The first-ever Leszek Kołakowski Honorary Fellowship has been awarded to Dr Dmitri Levitin, a researcher in intellectual history and the history of philosophy at the University of Oxford. The award ceremony was held at the University of Warsaw as part of the celebration of the university’s bicentennial.
The Foundation for Polish Science established the fellowship to commemorate the achievements of the late Prof. Leszek Kołakowski. The award may be given to a young scholar researching medieval or modern philosophy up to 1939. The winner of the first competition, Dr Dmitri Levitin, is a graduate of the University of Cambridge, where he earned an MPhil and, in 2011, a PhD in history with a dissertation on the history of philosophy in England in 1650–1700. He has received numerous prizes and distinctions, including the Chancellor’s Fellowship at the University of Edinburgh. He was also a visiting fellow at the Folger Shakespeare Library in Washington. Since 2015 he has worked as a research fellow at Oxford’s prestigious All Souls College—an institution Leszek Kołakowski was affiliated with for many years. “It’s a huge honour,” Levitin said. “Leszek Kołakowski was one of the great thinkers of the 20th century, so to have my name associated with his in this way, I couldn’t be more honoured.”
The prize was delivered to the winner by Prof. Włodzimierz Bolecki, vice president of the Foundation for Polish Science. A citation was read by one of the members of the international jury for the competition, Prof. Bogdan Szlachta of Jagiellonian University: “Despite his young age, as he is not even 30, the winner of this competition without a doubt has outstanding achievements on a very important issue, the transition in the history of philosophy and the history of science between what is Renaissance and what is modern.”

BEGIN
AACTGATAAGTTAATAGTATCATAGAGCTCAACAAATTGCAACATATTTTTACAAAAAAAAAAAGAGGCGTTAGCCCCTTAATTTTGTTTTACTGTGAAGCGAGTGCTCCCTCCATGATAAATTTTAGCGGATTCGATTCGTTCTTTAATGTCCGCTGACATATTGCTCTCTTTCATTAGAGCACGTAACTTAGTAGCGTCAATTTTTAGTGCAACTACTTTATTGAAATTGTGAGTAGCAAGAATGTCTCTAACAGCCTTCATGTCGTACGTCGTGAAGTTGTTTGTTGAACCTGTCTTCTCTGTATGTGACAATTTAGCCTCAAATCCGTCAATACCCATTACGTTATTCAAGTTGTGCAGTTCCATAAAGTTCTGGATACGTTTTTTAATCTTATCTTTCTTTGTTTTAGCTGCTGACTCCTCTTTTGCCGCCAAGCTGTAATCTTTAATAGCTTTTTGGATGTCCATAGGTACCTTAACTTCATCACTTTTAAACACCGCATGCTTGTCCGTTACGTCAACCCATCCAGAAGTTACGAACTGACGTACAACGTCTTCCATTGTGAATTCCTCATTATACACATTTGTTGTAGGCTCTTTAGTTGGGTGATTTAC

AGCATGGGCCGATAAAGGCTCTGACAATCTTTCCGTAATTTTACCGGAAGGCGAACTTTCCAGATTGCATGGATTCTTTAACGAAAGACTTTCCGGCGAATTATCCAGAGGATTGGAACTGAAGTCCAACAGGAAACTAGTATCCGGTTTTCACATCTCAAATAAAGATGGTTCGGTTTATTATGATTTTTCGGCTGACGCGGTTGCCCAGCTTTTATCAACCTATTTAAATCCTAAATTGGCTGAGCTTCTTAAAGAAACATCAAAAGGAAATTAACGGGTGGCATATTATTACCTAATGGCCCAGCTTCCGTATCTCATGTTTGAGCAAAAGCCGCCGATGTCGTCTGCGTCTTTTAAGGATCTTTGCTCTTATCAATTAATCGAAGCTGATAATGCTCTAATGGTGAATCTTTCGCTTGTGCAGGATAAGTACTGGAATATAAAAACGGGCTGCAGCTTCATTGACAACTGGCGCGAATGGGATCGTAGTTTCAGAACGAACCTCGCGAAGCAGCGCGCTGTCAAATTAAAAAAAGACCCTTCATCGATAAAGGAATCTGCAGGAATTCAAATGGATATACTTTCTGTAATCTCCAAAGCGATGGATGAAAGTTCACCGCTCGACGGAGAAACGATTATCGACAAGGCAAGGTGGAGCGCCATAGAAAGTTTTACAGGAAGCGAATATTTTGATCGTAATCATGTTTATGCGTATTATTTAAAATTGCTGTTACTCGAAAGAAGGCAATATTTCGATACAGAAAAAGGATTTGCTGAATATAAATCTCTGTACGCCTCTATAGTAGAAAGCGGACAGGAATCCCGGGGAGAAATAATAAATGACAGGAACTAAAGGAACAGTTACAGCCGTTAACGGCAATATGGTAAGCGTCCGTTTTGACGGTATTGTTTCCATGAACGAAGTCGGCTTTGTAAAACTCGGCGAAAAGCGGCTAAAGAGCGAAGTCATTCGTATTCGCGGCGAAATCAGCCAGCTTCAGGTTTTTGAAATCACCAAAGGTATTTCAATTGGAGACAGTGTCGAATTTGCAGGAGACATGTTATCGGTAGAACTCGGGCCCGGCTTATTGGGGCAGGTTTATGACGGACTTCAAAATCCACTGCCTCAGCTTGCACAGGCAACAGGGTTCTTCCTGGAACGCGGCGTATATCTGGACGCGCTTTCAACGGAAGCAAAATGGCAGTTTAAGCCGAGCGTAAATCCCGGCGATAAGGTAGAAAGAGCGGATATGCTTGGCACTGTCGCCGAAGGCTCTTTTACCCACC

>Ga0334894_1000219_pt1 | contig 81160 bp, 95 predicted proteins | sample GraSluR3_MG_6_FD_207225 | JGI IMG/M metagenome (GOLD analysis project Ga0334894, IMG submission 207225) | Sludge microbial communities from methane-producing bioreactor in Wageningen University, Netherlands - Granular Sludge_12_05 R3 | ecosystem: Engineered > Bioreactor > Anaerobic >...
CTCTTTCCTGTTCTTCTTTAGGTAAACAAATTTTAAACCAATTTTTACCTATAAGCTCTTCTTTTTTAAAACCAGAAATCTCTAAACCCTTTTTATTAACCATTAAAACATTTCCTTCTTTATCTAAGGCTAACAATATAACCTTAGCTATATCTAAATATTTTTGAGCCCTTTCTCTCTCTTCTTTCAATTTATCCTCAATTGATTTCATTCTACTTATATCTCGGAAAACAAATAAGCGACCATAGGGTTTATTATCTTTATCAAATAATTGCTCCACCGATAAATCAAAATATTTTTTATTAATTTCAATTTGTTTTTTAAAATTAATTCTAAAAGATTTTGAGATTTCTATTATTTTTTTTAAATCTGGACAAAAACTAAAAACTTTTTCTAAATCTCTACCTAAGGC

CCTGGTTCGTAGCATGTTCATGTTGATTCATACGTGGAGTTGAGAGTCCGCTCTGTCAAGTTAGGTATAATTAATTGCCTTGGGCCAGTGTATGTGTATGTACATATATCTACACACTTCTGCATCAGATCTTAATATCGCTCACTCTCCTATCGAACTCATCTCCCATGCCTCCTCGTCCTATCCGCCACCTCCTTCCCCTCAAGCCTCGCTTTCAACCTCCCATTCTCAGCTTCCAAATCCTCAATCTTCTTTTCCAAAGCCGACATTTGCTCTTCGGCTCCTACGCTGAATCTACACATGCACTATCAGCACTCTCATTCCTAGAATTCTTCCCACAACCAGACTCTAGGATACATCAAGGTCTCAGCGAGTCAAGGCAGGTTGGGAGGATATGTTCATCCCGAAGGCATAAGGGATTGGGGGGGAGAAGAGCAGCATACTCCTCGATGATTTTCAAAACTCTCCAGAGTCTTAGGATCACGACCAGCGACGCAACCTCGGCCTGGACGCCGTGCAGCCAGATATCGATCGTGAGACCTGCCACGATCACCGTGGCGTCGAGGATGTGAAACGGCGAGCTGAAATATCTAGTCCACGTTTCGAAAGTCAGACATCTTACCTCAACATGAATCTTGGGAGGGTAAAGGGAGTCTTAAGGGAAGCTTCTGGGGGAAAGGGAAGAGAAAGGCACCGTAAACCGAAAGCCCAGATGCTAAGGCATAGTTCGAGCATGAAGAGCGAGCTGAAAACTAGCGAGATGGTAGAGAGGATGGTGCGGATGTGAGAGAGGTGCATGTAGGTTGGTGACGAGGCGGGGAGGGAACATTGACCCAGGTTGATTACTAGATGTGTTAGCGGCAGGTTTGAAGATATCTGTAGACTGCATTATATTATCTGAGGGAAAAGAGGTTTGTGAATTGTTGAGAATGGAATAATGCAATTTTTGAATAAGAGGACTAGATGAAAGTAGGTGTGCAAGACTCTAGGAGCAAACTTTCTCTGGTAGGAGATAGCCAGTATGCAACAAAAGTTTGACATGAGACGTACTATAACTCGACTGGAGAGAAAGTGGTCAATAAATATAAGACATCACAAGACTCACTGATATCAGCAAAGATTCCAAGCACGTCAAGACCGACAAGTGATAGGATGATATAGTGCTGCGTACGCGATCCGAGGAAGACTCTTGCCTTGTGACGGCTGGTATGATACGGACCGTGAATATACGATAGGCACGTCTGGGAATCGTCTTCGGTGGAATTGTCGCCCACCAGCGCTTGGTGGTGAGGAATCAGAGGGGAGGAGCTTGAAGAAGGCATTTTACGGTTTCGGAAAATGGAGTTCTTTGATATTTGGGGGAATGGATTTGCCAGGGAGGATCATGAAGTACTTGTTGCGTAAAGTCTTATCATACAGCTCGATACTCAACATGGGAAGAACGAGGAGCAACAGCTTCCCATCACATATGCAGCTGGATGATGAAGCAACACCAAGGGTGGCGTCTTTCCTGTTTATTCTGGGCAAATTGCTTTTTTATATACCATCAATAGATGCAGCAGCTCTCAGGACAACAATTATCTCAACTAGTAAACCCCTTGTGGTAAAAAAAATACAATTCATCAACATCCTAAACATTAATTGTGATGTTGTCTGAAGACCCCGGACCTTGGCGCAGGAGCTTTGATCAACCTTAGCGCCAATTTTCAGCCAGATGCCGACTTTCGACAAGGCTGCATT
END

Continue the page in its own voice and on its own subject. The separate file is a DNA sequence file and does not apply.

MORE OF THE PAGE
Dr Levitin was congratulated by the rector of the University of Warsaw Prof. Marcin Pałys, the director of the Institute of Philosophy at the University of Warsaw Dr Jakub Kloc-Konkołowicz, and, on behalf of the British Embassy, Sarah Tiffin, deputy head of mission. Then Dr Levitin delivered a lecture entitled “How did Isaac Newton become a heretic?” during which he discussed previously unknown documents shedding new light on the evolution of Newton’s theological interests. His analysis of the views of the great scientist is one element of a broader study Levitin is conducting, devoted to the influence of modern European universities on the growth of intellectual movements in Europe.
The ceremony was held on 25 October 2016 at the Kazimierzowski Palace at the University of Warsaw.
See also: Dr Dmitri Levitin, lecture „Why did Newton believe in action at a distance?”, 26 October 2016, Cracow, Copernicus Center: link.
Photo by Magdalena Wiśniewska-Krasińska.